Vivek has been a volunteer at Stardome Observatory since 2016 and a member of the Auckland Astronomical Society. Vivek topped his school for Year 9 and Year 10. He passed Level 1 NCEA with an overall excellence endorsement and also participated in the Education Prefect Science Championships, where he topped the school and was in the top 5% of 80,000 competitors around the world. He says: “I am very interested in all aspects of science (particularly physics and chemistry), but I am also curious to understand a lot more than meets the eye (like electromagnetic radiation). I am looking forward to meeting like-minded people that love and enjoy science where we can share and discuss issues that face our world today. ” Vivek would like to study physics or engineering at university the year after next.

Sarah Poulter, Year 11 student from St Mary’s College, Auckland

Although Sarah is only in Year 12 at school she has already passed Level 2 NCEA with excellence and Calculus Level 3 with excellence. She is a volunteer school librarian and volunteers for her local surf club. She says: “I am searching for the science career path that will enable me the opportunity to have the greatest impact on our society. I was lucky enough to witness the Rocket Lab launch in Mahia earlier this year and this reinforced my interest in studying aerospace engineering. At the age of eight, I built a "life size" model rocket out of cardboard. Squeezed inside I could travel to the moon”.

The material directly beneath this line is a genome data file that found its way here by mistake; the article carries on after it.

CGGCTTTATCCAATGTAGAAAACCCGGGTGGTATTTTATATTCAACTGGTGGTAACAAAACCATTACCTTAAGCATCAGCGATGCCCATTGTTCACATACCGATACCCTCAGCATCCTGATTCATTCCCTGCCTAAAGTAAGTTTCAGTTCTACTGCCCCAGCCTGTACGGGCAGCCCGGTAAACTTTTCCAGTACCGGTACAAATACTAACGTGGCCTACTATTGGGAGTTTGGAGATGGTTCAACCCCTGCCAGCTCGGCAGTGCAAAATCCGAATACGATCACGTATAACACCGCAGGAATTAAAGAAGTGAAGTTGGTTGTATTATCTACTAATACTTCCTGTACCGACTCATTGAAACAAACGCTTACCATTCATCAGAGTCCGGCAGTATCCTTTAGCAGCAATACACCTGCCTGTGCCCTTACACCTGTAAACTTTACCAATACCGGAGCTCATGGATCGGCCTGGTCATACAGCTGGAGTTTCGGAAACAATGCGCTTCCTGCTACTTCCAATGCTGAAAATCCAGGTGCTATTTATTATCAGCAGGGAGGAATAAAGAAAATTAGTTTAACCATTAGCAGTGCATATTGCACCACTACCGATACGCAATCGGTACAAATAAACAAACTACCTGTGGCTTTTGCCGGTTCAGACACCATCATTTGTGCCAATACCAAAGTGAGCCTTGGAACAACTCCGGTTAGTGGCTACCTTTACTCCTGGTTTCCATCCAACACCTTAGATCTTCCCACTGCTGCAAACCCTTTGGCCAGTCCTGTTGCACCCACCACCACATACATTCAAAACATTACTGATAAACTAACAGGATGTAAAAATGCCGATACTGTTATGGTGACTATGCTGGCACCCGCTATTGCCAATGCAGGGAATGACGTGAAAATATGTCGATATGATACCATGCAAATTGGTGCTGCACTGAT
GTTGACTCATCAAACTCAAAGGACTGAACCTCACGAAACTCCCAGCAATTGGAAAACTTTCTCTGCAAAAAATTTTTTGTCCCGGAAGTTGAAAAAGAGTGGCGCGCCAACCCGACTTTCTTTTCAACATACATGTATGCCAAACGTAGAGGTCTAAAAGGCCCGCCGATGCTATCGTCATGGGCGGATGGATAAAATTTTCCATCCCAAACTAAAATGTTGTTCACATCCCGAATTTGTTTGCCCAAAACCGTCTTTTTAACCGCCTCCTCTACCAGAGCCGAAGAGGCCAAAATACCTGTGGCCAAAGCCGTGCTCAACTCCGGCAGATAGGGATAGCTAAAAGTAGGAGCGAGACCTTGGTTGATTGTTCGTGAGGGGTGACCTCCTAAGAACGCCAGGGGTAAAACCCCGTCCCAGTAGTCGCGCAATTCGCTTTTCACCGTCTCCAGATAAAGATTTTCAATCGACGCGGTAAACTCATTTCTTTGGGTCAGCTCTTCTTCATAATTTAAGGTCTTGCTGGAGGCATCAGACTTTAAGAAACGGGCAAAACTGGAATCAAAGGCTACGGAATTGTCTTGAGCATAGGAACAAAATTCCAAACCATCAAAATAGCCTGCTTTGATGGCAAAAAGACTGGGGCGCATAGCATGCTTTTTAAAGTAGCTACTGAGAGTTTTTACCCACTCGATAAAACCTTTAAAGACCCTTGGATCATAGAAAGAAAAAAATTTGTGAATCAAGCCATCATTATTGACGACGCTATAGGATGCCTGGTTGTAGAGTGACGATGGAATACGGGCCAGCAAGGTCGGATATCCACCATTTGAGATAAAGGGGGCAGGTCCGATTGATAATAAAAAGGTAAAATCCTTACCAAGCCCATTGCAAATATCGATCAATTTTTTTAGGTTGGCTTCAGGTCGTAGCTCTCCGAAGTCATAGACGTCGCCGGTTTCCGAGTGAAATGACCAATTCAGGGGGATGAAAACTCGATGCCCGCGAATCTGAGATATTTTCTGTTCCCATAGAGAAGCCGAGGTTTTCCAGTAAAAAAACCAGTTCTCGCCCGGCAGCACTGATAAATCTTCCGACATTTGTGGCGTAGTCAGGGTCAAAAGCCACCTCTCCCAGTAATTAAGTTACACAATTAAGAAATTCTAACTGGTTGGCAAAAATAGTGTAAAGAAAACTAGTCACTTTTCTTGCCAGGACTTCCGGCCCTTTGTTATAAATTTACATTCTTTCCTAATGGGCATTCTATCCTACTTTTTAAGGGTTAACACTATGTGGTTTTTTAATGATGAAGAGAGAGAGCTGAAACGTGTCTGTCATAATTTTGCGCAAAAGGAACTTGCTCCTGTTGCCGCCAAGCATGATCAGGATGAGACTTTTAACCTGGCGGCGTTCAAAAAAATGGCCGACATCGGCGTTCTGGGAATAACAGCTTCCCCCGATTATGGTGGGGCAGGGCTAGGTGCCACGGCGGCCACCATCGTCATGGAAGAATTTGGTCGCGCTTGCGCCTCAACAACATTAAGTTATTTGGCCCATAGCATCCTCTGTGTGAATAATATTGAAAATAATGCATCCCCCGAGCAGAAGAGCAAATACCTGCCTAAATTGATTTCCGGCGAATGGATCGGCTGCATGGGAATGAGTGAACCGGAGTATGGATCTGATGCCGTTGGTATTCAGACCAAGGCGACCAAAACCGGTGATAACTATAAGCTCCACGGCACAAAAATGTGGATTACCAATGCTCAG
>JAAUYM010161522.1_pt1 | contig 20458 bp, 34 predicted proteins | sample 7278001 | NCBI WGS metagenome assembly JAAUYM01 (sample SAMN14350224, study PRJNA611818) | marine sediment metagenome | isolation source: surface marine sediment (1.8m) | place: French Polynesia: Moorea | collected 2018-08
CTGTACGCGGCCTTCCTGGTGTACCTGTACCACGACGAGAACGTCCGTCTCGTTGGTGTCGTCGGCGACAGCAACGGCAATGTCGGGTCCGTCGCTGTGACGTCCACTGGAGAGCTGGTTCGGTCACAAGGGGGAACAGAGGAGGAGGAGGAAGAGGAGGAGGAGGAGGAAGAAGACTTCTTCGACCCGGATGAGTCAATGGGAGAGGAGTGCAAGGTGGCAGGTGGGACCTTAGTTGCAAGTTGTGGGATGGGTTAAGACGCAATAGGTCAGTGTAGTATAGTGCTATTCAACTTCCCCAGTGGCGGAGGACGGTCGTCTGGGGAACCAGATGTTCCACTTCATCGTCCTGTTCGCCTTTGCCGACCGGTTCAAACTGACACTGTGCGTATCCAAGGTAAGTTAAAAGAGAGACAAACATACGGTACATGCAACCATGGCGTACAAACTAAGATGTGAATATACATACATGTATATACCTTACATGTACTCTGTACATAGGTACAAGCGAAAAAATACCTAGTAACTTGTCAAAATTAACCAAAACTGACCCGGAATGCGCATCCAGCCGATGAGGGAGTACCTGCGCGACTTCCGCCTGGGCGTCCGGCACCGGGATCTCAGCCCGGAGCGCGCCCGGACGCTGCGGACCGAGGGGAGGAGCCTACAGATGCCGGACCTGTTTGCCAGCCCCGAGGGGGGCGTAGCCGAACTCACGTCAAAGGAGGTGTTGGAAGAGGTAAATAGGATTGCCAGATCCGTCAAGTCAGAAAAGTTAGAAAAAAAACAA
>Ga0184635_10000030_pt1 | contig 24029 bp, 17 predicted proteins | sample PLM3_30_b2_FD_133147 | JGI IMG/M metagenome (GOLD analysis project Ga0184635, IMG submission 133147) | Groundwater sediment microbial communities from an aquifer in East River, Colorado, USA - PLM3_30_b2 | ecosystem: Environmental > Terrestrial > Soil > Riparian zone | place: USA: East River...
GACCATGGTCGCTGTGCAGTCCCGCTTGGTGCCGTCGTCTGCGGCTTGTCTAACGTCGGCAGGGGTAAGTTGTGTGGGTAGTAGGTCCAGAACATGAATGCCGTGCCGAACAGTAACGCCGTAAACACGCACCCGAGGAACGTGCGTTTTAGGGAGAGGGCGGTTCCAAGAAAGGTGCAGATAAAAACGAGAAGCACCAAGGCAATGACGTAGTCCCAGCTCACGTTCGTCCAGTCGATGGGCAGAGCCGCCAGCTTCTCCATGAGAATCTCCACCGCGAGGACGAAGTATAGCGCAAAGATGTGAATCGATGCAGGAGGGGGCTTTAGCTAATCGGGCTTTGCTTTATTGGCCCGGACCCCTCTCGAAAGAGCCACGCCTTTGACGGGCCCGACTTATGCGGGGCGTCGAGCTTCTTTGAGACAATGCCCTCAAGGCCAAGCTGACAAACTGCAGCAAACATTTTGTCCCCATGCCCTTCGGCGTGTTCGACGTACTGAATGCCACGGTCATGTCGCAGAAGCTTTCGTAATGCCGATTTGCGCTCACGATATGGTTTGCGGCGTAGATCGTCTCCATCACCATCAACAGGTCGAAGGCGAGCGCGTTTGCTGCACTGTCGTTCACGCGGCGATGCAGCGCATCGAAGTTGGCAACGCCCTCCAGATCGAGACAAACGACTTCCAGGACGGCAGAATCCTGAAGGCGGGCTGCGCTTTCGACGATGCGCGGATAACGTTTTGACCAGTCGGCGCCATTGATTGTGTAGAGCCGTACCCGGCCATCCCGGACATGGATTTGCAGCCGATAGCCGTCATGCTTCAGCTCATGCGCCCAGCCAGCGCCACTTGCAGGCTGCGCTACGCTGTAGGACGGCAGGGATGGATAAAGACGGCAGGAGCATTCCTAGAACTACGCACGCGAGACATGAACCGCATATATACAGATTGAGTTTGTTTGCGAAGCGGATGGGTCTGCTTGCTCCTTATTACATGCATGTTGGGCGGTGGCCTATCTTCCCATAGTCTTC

The teacher selected to accompany the students is: 

Erin Nolan, a science teacher at Trident High School, Whakatane

Erin says: “Ever since the fourth form I have had a passion for Geology and chose to study that at university. When I first started teaching, I was disappointed to see that it wasn’t offered much in the old Science curriculum but we did teach a little bit of it at Year 10 and 11. I was very excited when it was introduced as a fourth science subject as I could finally teach my background and share my passion for Earth Science with my students.  The main reason why I love it and enjoy teaching it is partly because of where we live. Living in Whakatane, there is lots of active geology around us, which makes the subject applicable to our students. We also have an observatory which we are taking students up to, so that they can look at the stars and planets that they are learning about.”  

Source: Royal Society Te Apārangi